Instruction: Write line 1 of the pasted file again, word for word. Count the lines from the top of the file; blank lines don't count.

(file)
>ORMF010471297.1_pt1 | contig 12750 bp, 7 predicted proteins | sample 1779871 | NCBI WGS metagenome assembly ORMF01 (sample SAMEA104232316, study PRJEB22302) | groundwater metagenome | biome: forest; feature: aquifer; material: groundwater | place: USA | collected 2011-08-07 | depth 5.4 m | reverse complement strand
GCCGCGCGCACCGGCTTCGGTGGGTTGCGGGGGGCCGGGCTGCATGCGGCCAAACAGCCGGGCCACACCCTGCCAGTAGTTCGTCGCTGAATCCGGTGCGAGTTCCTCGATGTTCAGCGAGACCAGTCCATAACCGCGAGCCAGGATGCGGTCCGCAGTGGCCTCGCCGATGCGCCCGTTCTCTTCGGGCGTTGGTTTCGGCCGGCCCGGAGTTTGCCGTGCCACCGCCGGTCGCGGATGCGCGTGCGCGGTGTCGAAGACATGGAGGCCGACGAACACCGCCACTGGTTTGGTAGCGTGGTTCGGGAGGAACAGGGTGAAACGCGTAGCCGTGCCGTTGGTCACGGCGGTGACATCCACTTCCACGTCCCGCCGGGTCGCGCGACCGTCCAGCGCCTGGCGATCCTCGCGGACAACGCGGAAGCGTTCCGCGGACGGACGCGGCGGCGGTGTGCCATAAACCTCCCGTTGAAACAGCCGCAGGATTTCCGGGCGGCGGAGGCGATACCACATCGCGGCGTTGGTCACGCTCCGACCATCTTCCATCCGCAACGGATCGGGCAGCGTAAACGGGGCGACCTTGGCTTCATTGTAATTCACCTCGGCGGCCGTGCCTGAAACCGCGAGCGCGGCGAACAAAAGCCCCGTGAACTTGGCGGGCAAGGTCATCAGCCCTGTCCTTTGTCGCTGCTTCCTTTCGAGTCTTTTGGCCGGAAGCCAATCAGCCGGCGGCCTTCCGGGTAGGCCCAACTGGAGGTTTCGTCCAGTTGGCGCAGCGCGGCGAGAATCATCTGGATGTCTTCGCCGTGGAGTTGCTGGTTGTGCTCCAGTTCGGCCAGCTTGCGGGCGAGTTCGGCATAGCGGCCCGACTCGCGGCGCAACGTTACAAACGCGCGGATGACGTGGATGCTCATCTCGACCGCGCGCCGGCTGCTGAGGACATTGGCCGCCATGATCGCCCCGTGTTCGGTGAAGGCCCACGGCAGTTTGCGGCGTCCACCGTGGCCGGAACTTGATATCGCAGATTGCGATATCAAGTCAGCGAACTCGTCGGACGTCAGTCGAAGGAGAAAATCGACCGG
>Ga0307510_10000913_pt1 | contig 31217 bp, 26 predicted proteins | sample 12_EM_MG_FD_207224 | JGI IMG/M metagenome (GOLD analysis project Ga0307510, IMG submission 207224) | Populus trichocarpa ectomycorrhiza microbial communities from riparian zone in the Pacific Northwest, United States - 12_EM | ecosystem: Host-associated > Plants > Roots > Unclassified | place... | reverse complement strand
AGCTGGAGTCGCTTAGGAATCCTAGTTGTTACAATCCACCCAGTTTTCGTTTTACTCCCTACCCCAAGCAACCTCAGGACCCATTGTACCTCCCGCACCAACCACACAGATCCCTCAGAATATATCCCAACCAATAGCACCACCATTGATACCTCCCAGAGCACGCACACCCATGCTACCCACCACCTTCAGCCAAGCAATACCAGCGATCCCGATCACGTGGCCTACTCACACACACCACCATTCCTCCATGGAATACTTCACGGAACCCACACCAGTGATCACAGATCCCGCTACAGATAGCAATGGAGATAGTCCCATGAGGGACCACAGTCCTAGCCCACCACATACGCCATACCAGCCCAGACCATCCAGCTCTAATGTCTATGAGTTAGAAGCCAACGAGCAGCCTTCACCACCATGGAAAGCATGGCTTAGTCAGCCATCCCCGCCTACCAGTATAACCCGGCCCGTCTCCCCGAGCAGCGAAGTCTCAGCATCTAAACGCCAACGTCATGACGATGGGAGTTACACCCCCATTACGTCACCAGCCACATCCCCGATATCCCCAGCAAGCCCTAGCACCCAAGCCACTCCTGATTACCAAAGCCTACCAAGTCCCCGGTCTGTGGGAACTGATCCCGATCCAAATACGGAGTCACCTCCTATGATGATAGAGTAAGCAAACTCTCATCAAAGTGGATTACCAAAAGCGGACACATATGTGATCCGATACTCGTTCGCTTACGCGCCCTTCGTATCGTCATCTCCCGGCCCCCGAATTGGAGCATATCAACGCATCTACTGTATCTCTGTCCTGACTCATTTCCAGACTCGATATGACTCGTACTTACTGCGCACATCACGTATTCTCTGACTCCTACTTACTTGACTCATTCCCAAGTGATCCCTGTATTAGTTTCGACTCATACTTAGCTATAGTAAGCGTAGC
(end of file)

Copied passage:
>ORMF010471297.1_pt1 | contig 12750 bp, 7 predicted proteins | sample 1779871 | NCBI WGS metagenome assembly ORMF01 (sample SAMEA104232316, study PRJEB22302) | groundwater metagenome | biome: forest; feature: aquifer; material: groundwater | place: USA | collected 2011-08-07 | depth 5.4 m | reverse complement strand